Monday at 2 p.m. was the deadline for architectural and engineering proposals to be submitted, and Grimm + Parker Architects and English Construction slid theirs in just in time to be considered for the new design and build of Halifax County High School.

Dr. Scott Worner, interim supervisor of secondary education, said the company submitted its proposal Monday morning.

Grimm + Parker previously had submitted a proposal on its own along with Moseley Architects and RRMM Architects who were selected by a facilities review committee to be interviewed out of seven architectural firms who submitted proposals.

Around the same time, Branch Builds, who paid a $10,000 fee to the school division to have its package considered, joined forces with RRMM Architects to submit its proposal, which was accepted. Branch Builds renovated the middle school here 12 years ago.

Moseley Architects is the firm that conducted the study of the current high school for the school board before estimating it would cost $88 million to renovate and upgrade the high school and $99 million to build a new facility.

With English Construction now teaming up with Grimm + Parker with their own proposal, Worner said the facilities review committee is expected to meet within the next 10 days to hear a presentation from the companies.

The Public-Private Education and Infrastructure Act of 2002 “enables public bodies to partner with private entities to bring private sector expertise to bear on public projects and encourage innovative approaches to financing construction and renovation.”

The board approved PPEA guidelines in December.

After reviewing English Construction and Grimm + Parker’s proposal, Worner said the committee then will recommend an architectural firm or construction/architectural firm from the PPEA pool to the school board.

Once a firm as been selected, the site will then be confirmed, stakeholder’s input will be compiled for the development of the conceptual design, and a timeline for construction will be developed.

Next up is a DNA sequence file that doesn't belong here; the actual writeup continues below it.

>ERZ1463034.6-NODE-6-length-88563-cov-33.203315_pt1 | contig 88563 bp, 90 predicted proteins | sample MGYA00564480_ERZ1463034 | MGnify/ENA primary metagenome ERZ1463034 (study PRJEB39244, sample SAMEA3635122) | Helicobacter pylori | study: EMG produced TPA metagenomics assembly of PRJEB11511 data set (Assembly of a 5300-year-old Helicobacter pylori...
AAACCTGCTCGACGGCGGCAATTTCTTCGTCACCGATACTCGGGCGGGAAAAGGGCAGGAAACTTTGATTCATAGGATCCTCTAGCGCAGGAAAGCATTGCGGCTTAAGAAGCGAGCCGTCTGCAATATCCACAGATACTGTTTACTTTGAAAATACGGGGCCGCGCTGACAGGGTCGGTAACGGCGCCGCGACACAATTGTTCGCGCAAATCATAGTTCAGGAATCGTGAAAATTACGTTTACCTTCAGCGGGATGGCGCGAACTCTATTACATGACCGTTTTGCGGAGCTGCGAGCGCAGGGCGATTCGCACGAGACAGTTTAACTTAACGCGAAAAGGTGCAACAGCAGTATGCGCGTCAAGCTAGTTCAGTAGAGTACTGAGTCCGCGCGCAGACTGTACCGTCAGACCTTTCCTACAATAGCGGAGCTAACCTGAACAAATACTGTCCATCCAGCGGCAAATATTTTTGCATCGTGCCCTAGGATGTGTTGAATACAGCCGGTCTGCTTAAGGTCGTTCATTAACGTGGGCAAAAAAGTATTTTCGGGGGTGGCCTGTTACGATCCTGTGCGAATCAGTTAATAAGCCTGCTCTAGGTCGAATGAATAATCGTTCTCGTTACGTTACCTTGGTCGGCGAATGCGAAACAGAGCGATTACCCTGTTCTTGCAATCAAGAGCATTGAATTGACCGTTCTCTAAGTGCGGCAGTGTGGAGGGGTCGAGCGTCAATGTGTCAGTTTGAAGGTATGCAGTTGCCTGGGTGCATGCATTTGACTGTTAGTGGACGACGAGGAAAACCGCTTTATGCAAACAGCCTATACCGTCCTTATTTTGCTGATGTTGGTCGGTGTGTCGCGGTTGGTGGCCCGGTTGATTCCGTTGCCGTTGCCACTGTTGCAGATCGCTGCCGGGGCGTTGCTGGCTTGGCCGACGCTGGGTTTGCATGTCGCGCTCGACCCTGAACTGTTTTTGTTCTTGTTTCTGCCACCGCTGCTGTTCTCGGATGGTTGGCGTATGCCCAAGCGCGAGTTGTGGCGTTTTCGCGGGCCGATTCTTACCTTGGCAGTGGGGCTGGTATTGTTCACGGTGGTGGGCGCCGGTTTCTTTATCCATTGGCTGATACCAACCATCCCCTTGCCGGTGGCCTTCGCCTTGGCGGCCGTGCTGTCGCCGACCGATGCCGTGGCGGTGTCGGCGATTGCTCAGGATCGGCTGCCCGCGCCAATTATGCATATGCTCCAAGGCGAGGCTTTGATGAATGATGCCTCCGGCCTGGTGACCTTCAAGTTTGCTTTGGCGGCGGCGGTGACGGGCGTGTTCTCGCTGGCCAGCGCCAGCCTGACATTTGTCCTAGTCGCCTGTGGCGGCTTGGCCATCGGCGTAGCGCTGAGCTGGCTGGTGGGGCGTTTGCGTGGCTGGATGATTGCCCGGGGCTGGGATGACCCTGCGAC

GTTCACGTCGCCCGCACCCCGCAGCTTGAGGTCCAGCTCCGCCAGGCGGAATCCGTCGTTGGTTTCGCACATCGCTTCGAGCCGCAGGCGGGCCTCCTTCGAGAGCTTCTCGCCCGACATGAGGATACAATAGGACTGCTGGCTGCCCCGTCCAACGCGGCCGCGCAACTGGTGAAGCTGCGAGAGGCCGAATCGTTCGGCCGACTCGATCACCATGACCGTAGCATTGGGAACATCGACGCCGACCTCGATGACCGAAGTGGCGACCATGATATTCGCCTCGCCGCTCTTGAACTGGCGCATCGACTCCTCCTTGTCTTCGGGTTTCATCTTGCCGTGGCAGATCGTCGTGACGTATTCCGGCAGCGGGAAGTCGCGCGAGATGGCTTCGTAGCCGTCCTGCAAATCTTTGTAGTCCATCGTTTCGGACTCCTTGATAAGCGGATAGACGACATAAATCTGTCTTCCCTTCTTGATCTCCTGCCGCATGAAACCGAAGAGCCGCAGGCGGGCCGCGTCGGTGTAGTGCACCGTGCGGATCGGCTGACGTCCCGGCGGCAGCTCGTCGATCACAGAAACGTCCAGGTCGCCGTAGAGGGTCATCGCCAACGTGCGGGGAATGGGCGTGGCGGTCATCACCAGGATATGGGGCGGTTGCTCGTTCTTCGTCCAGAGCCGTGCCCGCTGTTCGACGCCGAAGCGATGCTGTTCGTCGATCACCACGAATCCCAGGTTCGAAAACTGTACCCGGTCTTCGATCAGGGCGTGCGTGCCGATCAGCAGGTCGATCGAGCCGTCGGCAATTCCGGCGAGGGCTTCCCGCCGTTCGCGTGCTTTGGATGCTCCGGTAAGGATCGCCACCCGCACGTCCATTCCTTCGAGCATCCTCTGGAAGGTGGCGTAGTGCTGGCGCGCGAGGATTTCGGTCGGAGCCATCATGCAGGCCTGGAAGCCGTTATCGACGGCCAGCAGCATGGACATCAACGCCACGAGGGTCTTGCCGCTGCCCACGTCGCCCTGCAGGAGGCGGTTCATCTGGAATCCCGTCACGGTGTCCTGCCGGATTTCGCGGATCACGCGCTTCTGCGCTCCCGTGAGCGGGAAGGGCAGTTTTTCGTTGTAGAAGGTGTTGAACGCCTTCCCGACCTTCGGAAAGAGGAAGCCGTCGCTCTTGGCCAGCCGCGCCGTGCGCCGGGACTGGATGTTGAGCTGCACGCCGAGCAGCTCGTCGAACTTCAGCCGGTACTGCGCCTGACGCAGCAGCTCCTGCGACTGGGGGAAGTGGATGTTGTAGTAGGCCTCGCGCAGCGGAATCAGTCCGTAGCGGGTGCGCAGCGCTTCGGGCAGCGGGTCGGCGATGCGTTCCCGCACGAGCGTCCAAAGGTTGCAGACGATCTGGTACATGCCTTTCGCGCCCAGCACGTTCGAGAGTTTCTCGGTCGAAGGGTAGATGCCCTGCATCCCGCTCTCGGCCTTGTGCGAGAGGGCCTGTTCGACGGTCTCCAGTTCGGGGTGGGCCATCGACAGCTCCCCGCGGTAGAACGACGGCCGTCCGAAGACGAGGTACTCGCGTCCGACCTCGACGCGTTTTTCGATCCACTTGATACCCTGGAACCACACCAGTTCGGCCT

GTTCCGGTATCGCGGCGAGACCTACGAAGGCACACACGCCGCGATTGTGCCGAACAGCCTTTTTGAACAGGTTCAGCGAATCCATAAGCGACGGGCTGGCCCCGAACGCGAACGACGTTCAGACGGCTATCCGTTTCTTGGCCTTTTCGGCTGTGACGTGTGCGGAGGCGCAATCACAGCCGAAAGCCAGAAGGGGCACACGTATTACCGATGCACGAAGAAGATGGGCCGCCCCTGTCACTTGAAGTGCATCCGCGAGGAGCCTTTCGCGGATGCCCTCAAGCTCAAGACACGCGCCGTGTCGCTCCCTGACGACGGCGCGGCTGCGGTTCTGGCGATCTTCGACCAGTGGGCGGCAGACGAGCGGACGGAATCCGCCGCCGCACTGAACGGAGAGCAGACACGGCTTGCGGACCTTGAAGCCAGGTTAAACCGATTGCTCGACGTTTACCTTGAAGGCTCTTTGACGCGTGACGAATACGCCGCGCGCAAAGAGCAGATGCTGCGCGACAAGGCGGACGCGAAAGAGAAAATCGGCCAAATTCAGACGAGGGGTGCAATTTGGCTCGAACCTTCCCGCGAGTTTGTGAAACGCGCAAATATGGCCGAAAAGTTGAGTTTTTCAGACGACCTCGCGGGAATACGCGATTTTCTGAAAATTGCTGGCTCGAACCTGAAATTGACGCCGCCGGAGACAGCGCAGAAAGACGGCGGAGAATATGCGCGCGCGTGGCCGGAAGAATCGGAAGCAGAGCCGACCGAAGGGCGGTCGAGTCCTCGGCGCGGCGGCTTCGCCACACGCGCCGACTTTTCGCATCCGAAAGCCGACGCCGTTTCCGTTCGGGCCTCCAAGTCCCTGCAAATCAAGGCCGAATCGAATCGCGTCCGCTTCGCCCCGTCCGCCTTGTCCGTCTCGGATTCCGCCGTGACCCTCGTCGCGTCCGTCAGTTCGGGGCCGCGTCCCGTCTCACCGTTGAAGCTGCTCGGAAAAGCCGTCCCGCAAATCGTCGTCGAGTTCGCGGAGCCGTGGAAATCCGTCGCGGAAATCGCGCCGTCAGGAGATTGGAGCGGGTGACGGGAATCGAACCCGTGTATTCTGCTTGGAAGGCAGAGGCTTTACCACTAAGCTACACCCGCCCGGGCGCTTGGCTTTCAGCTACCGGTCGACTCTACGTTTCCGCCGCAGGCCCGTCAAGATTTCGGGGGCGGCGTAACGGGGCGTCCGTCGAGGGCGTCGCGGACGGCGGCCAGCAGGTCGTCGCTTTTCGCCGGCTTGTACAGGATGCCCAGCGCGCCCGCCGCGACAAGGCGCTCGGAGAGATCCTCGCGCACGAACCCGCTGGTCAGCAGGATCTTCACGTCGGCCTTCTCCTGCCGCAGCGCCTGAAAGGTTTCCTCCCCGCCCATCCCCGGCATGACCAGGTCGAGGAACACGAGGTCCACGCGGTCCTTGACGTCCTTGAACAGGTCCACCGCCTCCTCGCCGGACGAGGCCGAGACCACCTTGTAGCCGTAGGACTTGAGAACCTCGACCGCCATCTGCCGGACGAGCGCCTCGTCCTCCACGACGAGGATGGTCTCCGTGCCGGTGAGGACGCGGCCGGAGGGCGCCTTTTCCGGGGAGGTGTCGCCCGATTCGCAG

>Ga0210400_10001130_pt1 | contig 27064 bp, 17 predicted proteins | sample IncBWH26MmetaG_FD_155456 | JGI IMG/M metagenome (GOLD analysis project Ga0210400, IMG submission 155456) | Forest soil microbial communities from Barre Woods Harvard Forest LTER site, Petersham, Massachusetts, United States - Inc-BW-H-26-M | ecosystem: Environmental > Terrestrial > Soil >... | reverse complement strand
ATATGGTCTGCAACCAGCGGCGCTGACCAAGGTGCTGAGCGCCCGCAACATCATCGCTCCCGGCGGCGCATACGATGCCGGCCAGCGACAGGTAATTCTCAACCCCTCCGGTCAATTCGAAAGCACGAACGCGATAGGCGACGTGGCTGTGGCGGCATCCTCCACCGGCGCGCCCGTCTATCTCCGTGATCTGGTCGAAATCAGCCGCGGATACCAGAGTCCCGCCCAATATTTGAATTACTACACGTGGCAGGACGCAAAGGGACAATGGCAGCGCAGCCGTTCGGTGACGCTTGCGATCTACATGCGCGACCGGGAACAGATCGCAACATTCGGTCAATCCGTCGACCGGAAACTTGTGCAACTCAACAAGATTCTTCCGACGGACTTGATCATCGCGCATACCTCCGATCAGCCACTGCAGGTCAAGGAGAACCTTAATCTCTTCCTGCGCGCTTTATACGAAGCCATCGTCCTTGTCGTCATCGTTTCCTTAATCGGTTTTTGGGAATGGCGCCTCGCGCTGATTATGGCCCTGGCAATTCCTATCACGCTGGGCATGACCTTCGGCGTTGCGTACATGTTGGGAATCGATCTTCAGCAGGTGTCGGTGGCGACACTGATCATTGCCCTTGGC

Worner explained much work is being done behind the scenes such as deciding the best space configurations.

He said building a school that can optimize its lifespan, “takes good solid planning. The last thing we want to do is build a school without any thought to it.”

So for now, he said they’re working to determine logistics such as where will the office go, the structure of the hallways, where to put the loading dock for the cafeteria and so forth.

“The design process must consider all aspects of the school division’s needs, building code regulations and financial constrictions,” he said. “Specific facility construction costs will be developed from this work, which will allow for appropriate funding strategies. A final school facility design will be presented to the Halifax County School Board once funding for the project has been secured.”

Hurt & Proffitt also has “rigorously researched” soil conditions and ground water presence to make certain of where a new high school should be placed. It had previously been suggested by Moseley Architects that the school could be placed next to where the current school sits.

Superintendent Dr. Mark Lineburg has noted a sense of urgency for the board to select a builder in time for a plan to be presented to voters in November when a referendum will be held on whether to approve a 1-cent local sales tax that can be used to upgrade the high school.

Before the referendum can be on the ballot, the Halifax County Board of Supervisors must request through a resolution that the sales tax referendum be placed on the ballot.

“Team Halifax,” a mix of community, business and elected leaders, are “spearheading a movement towards educating the public to the importance of this project with the goal of overwhelming support by Halifax County voters for a sales tax referendum,” Worner explained.

Chairman Joe Gasperini said it’s important the board members have this project defined for the voters.

Gasperini said he feels “if it’s more clear, then the public will be more likely to say yes.”

Sandra Garner-Coleman, board vice-chair, agreed saying in her experience, once a person is explained the project, they typically understand the need for a new high school.

Lineburg said he is “internally optimistic” abut the passing of the sales tax initiative.

“We will have a compelling argument,” he added.

Ashley Hodge reports for The Gazette-Virginian. Contact her at ahodge@gazettevirginian.com

Ashley Hodge is a staff writer for The Gazette-Virginian. Contact her at ahodge@gazettevirginian.com